The oldest and most beautiful of the Bennet daughters, Jane has a good heart and a gentle nature. As Elizabeth's confidant, Jane helps to keep her sister's tendency to be judgmental in check by offering positive interpretations of negative situations. Jane's desire to see only the best in people becomes rather extreme at times, as in her disbelief that Wickham could be a liar, but she is not so entrenched in her world view that her opinion cannot be changed. Take, for example, her relationship with Caroline Bingley. When Jane finally recognizes Miss Bingley's insincerity, she stops making excuses for her and does not pursue the friendship. However, when she and Miss Bingley become sisters-in-law, Jane's good nature causes her to receive Miss Bingley's friendly overtures with more responsiveness than Miss Bingley deserves.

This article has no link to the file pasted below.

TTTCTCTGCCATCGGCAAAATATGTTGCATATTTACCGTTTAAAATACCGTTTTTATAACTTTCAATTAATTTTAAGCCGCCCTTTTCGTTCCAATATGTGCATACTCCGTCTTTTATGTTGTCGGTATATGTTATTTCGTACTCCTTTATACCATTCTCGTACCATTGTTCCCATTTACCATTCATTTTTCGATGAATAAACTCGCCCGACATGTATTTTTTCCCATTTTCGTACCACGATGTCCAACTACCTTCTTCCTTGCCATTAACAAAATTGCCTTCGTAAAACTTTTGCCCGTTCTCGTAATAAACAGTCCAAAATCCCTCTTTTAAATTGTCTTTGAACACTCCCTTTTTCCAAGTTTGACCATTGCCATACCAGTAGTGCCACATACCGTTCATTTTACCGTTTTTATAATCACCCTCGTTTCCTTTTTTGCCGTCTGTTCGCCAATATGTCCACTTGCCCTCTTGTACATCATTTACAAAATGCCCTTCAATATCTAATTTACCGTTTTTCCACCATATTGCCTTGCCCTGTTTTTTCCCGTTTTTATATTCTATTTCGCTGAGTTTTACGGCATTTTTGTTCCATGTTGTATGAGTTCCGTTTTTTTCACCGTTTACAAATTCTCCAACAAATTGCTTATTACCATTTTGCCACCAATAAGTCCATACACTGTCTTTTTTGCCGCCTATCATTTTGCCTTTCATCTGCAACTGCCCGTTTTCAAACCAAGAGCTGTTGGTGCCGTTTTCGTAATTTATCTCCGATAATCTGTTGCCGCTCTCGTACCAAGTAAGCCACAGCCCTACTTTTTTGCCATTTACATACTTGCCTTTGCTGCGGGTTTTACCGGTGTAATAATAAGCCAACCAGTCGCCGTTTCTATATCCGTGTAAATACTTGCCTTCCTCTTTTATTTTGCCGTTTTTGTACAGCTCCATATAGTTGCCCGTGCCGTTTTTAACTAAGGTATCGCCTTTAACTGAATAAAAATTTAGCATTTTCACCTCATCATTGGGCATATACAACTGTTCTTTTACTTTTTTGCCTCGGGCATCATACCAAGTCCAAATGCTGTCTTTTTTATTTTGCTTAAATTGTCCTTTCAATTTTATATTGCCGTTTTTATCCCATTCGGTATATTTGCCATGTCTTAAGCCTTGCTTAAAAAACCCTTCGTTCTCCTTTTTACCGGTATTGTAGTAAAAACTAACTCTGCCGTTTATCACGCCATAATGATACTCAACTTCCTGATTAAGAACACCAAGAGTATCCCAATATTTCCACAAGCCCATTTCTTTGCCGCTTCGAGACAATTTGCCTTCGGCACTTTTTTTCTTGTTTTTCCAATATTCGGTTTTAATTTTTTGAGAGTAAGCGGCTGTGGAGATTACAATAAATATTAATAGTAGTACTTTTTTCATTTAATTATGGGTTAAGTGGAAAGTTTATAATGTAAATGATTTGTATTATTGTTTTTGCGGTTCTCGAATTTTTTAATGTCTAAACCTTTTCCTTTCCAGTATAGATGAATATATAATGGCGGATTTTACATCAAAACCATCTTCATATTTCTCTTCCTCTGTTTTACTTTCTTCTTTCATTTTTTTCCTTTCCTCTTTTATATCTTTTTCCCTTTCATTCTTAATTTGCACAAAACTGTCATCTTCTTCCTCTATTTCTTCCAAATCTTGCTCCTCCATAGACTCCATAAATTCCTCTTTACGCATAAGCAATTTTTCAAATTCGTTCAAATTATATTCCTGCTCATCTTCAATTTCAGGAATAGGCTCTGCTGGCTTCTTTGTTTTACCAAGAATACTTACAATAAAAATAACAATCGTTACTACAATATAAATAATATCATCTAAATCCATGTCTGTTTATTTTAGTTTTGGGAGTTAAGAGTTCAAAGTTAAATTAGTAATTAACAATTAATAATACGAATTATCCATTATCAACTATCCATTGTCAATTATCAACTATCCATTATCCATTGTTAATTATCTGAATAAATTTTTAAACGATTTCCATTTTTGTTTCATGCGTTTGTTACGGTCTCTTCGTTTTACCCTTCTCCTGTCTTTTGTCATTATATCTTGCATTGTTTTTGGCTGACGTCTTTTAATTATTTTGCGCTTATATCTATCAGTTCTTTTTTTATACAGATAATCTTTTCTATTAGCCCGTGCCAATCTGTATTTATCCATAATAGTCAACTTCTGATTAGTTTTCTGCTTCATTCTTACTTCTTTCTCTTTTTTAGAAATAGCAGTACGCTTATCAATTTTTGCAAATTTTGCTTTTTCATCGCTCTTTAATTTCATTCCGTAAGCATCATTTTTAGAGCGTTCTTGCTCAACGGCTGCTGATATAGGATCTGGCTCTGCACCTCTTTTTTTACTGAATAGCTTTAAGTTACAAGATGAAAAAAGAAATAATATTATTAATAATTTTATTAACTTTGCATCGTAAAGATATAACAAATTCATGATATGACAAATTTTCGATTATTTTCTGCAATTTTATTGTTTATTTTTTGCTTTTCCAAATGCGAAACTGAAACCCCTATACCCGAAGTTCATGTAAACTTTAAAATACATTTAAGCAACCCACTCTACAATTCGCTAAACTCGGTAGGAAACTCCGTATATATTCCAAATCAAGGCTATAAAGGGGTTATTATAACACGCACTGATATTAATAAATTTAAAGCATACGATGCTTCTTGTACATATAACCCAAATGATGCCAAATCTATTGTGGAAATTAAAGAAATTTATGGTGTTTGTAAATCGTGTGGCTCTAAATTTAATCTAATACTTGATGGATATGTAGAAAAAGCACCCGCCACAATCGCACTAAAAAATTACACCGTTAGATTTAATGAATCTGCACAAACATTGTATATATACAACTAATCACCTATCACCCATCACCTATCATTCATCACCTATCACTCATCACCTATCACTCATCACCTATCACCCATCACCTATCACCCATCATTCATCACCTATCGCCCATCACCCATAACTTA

Although Jane enters into one of the happiest and most successful marriages in the novel, her relationship with Bingley is a rather static one. Just as she is consistently good and kind, her feelings and regard for Bingley never falter or change. She feels sorrow when he leaves, of course, but that does not diminish her love for him. Their relationship, while pleasant, is not marked by the range of emotions that Elizabeth and Darcy feel for one another. Her marriage, then, is favorable because she and Bingley married for love and are compatible, but it is not quite ideal because it lacks the depth found in Elizabeth and Darcy's marriage.